Living through history: a historical perspective
ST. PETER, Minn. (KEYC) - Without a doubt, we are living through one of the 21st century’s greatest historical events, full of uncertainty, fear and unabashed strangeness.
But like other major events in history, how will our children judge us and compare the ongoing pandemic to other crises?
“I think it’s going to be studied comparatively, and inevitably there will be comparisons to World War II - there are already have been - and to 9/11. A context that is going to at least interest U.S. historians in particular, but also other historians - the Great Depression was global afterall - is the 1930s in addition to earlier pandemics, 1918 of course,” says Gustavus Adolphus College history professor Greg Kastor.
History shows us that many of these events, had an endgame, but before it could be jotted down in the textbooks, those of the past had to endure hardship.
“One of the things that I’ve been thinking about in terms of comparing this time period to the past, especially the world wars in Europe, is two things. One is how people in the past never expected their lives to change dramatically or to be any different and I think we can all relate to that,” says Gustavus Adolphus College history chair Kathleen Keller.
Traditionally, historians looked to newspapers, journals and other accounts to gain a context of the time period, but we live in a digital world where much of what we do is documented online and on social media.
The digital age may better assist future historians in creating a better-detailed account of the present.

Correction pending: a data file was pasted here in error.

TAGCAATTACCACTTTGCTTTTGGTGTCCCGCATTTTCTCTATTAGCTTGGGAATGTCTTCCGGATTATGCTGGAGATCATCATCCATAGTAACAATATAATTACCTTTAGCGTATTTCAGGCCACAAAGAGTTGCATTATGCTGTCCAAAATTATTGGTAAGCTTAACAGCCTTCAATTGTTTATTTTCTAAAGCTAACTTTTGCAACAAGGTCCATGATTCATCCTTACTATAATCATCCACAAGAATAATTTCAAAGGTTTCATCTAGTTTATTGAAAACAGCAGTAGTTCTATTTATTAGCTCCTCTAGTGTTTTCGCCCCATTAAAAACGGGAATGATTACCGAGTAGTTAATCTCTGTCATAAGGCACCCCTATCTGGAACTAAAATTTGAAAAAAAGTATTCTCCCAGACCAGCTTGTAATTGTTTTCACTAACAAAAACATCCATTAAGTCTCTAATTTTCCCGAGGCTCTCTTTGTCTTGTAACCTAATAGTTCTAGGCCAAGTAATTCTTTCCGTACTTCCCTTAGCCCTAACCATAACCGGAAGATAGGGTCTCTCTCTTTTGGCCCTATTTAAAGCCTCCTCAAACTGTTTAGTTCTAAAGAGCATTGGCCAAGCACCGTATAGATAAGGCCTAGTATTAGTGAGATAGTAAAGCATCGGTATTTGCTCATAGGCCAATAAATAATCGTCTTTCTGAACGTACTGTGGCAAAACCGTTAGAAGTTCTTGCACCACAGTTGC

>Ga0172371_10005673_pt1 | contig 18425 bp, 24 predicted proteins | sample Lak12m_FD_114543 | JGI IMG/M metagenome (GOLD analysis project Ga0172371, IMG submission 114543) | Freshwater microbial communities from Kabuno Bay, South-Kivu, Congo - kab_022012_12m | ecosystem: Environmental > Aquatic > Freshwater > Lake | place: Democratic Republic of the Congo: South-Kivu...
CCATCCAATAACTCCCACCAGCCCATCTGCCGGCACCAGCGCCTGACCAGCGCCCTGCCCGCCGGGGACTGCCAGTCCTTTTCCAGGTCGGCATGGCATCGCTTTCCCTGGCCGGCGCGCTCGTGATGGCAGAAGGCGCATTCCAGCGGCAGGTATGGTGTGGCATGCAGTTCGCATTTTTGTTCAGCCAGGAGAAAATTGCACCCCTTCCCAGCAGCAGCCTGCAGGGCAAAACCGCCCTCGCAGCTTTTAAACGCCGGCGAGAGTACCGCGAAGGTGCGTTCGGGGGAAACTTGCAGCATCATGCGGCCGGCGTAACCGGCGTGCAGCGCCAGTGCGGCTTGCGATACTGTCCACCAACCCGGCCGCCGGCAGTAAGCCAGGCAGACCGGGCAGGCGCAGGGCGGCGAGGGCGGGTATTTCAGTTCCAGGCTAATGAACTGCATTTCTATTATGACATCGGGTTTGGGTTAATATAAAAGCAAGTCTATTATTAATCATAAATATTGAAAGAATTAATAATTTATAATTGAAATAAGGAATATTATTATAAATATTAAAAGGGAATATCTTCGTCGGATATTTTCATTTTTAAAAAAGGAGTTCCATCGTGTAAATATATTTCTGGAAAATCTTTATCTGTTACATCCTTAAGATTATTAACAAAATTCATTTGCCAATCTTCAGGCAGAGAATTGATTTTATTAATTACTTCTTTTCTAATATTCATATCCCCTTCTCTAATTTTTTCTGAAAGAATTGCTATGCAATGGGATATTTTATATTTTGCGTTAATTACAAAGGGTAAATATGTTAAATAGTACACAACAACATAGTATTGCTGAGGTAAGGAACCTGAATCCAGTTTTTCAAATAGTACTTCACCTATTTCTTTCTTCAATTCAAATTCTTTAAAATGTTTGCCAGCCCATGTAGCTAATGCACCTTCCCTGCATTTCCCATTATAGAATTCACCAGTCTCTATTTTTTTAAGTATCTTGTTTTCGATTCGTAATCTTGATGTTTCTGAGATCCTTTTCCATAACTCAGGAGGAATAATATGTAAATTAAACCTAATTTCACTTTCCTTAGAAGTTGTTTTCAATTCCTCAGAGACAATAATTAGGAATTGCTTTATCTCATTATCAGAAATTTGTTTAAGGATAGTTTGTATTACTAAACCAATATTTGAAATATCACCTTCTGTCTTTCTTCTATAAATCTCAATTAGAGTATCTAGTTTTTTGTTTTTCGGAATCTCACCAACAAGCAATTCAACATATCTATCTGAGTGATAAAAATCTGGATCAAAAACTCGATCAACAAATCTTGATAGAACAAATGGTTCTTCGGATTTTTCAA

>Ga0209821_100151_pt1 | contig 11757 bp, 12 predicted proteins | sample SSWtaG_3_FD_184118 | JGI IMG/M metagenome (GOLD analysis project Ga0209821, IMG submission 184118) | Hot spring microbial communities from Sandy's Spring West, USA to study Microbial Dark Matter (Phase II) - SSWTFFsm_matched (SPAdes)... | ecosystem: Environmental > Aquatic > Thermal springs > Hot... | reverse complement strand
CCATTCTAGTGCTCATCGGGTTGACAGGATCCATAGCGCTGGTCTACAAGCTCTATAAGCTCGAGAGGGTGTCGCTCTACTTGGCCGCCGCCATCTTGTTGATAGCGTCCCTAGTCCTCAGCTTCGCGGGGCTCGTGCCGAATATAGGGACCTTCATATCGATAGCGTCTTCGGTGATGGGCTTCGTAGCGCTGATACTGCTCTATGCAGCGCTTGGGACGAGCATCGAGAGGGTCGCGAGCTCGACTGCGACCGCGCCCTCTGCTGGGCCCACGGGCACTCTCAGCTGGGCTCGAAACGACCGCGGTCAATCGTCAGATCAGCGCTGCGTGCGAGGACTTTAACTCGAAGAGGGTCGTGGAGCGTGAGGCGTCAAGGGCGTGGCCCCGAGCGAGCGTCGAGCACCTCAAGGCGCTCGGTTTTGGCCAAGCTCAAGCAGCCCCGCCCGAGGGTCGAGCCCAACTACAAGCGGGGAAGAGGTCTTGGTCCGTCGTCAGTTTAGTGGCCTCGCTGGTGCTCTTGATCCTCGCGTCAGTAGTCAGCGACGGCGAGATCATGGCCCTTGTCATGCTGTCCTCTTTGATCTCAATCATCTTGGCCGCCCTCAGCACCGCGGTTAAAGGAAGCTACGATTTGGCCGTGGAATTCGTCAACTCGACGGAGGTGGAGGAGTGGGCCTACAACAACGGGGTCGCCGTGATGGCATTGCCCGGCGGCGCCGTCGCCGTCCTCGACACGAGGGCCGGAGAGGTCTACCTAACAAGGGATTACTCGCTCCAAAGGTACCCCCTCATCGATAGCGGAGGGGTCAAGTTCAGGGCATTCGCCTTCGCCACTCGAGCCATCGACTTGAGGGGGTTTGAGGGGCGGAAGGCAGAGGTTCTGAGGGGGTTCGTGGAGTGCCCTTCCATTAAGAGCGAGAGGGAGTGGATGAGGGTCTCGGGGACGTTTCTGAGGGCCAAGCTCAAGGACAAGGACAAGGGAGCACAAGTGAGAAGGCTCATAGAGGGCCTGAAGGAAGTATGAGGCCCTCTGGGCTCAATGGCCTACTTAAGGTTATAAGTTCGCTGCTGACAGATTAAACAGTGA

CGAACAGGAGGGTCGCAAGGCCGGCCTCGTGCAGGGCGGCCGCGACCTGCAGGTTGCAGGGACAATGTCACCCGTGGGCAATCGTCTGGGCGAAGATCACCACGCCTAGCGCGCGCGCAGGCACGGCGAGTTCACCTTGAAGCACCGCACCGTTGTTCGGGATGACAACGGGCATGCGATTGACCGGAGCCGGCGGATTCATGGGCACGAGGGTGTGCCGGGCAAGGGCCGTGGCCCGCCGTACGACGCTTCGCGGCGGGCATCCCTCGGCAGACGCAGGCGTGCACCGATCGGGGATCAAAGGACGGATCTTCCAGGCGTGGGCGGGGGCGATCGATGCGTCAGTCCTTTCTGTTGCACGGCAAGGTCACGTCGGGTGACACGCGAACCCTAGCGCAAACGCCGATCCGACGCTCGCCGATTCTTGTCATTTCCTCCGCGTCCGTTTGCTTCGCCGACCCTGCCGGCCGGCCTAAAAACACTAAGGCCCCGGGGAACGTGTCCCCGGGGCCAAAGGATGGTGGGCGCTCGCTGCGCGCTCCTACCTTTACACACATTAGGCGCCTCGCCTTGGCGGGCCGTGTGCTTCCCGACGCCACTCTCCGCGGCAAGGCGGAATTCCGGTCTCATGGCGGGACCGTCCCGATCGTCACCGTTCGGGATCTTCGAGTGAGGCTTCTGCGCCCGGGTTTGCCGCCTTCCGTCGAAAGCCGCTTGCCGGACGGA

“We still have newspapers even if they’re online. We still have newspapers and we still have government reports and all of those things that will be essential and studied by historians. Nonetheless, yes it’s a different world for historians even before the pandemic. So many of our sources are now digital,” says Kastor.
“I think historians of the future will be looking at Twitter, Facebook, Instagram and TikTok, SnapChat or whatever they can get there hands on to get sources. They’ll certainly have an abundance of those," says Keller.
Part of being a historian is comparing historical events to the present. But what are their observations of what’s occurring now in a time of unprecedented change?
“It’s hard as a historian to judge your own time because your job is to look to the past, so in some ways I’m leaving judgment of this time to the future historians. History is still there for me to give me a sense of a story that’s a little bit different that’ll kind of take me away from present times,” says Keller.
“History is both sobering I would say, and a source of hope. But History is really about change and continuity over time. I personally take great solace in that. Knowing that people went through something similar or even worse in the past and here we are,” says Kastor.
One thing we can ask ourselves is this: does history really repeat itself? Future textbooks may hold the answer to that question.
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